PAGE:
You can read the Jamie Dimon “Don’t gloat about how bad Goldman is. Did you hear me? Don’t gloat about how BAD GOLDMAN IS. The fact that GOLDMAN is BAD is of no interest to our clients. Or the press. Don’t leak this to the press!” memo two ways. One is, y’know, what it sounds like: Dimon gets to score some easy/meta points by spreading it around that his business practices are so superior that he doesn’t even need to spread it around that his business practices are superior. The other is that making money off of clients isn’t something invented at Goldman Sachs and anyone at JPMorgan who throws stones is likely to be clonked on the forehead by a ricochet. (Or possibly by a deranged fictional whistleblower!*)

    The latter interpretation is probably right for James Gorman’s more full-throated defense of Goldman because whoops:

    / Mar 16, 2012 at 12:36 PM
  • News

    Greek Debt Management Guy Thought His Partners In Obscuring The National Debt Would Be The Last People To Rip Him Off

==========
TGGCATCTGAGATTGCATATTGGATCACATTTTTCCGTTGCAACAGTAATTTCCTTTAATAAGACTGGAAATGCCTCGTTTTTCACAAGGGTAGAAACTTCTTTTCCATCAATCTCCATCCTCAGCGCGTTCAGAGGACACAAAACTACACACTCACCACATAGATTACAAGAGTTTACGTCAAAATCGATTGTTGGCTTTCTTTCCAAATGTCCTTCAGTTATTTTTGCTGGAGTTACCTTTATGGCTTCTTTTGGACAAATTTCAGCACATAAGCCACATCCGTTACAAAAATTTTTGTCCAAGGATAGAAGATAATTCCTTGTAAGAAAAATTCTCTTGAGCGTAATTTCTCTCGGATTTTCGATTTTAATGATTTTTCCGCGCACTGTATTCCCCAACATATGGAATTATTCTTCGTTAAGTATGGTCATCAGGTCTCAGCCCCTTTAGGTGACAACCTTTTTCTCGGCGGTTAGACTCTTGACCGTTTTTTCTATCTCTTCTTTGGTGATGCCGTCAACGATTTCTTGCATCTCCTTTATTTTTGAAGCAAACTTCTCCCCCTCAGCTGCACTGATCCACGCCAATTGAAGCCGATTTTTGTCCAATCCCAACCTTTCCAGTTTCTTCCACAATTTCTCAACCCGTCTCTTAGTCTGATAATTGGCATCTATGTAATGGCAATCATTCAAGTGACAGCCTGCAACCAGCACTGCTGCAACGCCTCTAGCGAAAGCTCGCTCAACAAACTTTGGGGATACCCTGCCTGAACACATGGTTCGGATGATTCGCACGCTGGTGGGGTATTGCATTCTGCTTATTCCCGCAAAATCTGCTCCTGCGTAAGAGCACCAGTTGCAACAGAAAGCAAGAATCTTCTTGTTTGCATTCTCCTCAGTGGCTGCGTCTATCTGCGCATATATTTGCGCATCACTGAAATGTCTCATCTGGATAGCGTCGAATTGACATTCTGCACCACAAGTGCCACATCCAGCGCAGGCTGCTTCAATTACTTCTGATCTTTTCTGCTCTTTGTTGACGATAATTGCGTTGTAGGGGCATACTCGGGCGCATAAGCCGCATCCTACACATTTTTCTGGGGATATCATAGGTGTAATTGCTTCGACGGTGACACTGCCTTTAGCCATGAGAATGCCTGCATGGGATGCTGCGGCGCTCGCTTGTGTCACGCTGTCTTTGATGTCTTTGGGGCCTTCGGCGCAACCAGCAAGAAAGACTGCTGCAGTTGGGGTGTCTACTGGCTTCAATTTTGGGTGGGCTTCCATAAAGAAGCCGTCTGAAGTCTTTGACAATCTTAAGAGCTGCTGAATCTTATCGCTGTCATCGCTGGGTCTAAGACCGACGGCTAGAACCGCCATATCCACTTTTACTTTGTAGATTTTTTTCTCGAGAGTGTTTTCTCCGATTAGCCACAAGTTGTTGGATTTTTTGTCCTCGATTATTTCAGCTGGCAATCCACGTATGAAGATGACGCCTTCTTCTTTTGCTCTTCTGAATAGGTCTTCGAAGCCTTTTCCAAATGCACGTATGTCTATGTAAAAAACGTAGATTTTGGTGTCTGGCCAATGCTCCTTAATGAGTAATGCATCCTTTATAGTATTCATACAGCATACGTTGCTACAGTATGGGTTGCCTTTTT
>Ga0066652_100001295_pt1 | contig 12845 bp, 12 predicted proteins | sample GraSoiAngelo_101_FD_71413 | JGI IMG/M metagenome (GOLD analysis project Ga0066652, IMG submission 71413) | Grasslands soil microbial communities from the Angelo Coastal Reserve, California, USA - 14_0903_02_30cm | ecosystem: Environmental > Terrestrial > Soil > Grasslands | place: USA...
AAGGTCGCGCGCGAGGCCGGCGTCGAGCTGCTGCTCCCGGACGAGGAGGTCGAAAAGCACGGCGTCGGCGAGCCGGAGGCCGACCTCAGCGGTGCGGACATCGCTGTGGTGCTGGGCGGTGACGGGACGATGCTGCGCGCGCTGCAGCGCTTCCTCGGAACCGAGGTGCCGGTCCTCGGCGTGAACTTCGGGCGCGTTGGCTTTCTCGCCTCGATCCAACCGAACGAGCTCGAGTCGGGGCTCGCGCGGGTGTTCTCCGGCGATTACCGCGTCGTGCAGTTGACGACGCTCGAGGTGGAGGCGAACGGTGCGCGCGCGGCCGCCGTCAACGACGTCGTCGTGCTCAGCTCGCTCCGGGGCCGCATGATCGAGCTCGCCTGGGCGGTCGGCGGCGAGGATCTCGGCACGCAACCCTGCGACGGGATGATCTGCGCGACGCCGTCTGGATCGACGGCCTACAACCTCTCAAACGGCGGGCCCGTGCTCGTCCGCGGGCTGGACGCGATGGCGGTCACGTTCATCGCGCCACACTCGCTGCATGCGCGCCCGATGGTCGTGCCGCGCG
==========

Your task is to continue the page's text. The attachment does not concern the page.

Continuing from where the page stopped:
Bloomberg’s story about the Greece-Goldman swap-debt-whatever kaboodle, so let’s talk about the philosophy of derivatives for a minute. First the story:

    Greece’s secret loan from Goldman Sachs Group Inc. (GS) was a costly mistake from the start. On the day the 2001 deal was struck, the government owed the bank about 600 million euros ($793 million) more than the 2.8 billion euros it borrowed, said Spyros Papanicolaou, who took over the country’s debt-management agency in 2005. By then, the price of the transaction, a derivative that disguised the loan and that Goldman Sachs persuaded Greece not to test with competitors, had almost doubled to 5.1 billion euros, he said.